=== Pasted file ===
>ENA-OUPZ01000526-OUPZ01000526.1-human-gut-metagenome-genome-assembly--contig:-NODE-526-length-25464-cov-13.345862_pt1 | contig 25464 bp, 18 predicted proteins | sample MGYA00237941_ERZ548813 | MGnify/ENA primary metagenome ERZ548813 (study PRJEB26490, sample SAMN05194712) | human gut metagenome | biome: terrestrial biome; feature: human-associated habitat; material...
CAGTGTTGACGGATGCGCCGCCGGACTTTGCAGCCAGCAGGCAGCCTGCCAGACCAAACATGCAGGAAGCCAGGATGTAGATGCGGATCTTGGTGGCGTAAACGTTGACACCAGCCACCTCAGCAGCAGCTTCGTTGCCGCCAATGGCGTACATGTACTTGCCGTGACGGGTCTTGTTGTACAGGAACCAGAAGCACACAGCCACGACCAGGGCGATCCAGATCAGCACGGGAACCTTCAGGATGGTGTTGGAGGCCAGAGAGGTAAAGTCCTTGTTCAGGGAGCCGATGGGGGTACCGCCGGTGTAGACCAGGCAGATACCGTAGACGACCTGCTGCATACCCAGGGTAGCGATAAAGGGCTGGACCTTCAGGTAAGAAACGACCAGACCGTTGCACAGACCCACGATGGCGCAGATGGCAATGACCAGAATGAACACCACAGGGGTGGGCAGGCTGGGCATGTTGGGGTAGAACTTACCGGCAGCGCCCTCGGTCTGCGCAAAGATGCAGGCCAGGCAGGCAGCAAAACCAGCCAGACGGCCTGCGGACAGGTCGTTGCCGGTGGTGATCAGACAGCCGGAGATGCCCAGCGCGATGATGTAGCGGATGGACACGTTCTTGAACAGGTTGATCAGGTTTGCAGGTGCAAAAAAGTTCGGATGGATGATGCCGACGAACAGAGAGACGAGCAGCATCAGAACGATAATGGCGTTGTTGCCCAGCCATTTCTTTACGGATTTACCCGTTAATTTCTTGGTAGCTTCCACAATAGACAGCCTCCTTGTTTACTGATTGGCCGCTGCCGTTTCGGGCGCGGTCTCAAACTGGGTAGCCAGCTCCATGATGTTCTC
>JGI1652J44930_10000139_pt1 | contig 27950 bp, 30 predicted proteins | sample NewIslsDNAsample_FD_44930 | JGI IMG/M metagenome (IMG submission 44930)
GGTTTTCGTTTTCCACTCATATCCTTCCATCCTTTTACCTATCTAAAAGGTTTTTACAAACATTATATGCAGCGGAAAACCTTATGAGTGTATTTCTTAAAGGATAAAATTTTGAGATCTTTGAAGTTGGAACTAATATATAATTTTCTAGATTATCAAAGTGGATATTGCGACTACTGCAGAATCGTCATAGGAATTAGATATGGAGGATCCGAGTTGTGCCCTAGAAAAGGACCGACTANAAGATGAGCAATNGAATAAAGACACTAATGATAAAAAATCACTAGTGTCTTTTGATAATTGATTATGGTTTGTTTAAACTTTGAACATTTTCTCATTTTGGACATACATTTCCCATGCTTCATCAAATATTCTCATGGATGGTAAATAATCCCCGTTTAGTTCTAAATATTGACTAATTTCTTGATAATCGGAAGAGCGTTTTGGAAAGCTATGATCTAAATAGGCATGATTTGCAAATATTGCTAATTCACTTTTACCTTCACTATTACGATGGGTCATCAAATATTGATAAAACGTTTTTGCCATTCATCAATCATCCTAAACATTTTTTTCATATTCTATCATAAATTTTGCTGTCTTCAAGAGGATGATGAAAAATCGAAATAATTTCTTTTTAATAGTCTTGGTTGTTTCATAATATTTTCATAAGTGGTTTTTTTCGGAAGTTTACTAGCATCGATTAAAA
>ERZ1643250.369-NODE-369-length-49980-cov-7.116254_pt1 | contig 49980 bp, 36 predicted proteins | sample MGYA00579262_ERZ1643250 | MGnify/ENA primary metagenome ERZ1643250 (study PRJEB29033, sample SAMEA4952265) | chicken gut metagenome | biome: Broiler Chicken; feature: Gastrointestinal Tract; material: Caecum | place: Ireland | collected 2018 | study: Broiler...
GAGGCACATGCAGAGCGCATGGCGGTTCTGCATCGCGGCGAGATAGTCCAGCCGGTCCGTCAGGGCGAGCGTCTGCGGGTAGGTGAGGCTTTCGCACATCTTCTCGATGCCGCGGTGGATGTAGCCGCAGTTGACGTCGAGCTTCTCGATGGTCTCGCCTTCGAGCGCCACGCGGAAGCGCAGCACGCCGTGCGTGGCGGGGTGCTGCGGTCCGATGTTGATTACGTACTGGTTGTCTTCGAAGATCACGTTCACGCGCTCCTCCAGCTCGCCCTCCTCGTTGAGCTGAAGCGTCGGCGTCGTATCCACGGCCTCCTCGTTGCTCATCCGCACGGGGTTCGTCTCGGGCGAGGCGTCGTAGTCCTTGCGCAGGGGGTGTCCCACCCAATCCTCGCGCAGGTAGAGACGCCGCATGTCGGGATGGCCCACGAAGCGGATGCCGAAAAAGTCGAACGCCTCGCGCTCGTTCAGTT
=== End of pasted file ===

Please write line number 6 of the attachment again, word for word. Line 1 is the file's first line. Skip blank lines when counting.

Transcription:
GAGGCACATGCAGAGCGCATGGCGGTTCTGCATCGCGGCGAGATAGTCCAGCCGGTCCGTCAGGGCGAGCGTCTGCGGGTAGGTGAGGCTTTCGCACATCTTCTCGATGCCGCGGTGGATGTAGCCGCAGTTGACGTCGAGCTTCTCGATGGTCTCGCCTTCGAGCGCCACGCGGAAGCGCAGCACGCCGTGCGTGGCGGGGTGCTGCGGTCCGATGTTGATTACGTACTGGTTGTCTTCGAAGATCACGTTCACGCGCTCCTCCAGCTCGCCCTCCTCGTTGAGCTGAAGCGTCGGCGTCGTATCCACGGCCTCCTCGTTGCTCATCCGCACGGGGTTCGTCTCGGGCGAGGCGTCGTAGTCCTTGCGCAGGGGGTGTCCCACCCAATCCTCGCGCAGGTAGAGACGCCGCATGTCGGGATGGCCCACGAAGCGGATGCCGAAAAAGTCGAACGCCTCGCGCTCGTTCAGTT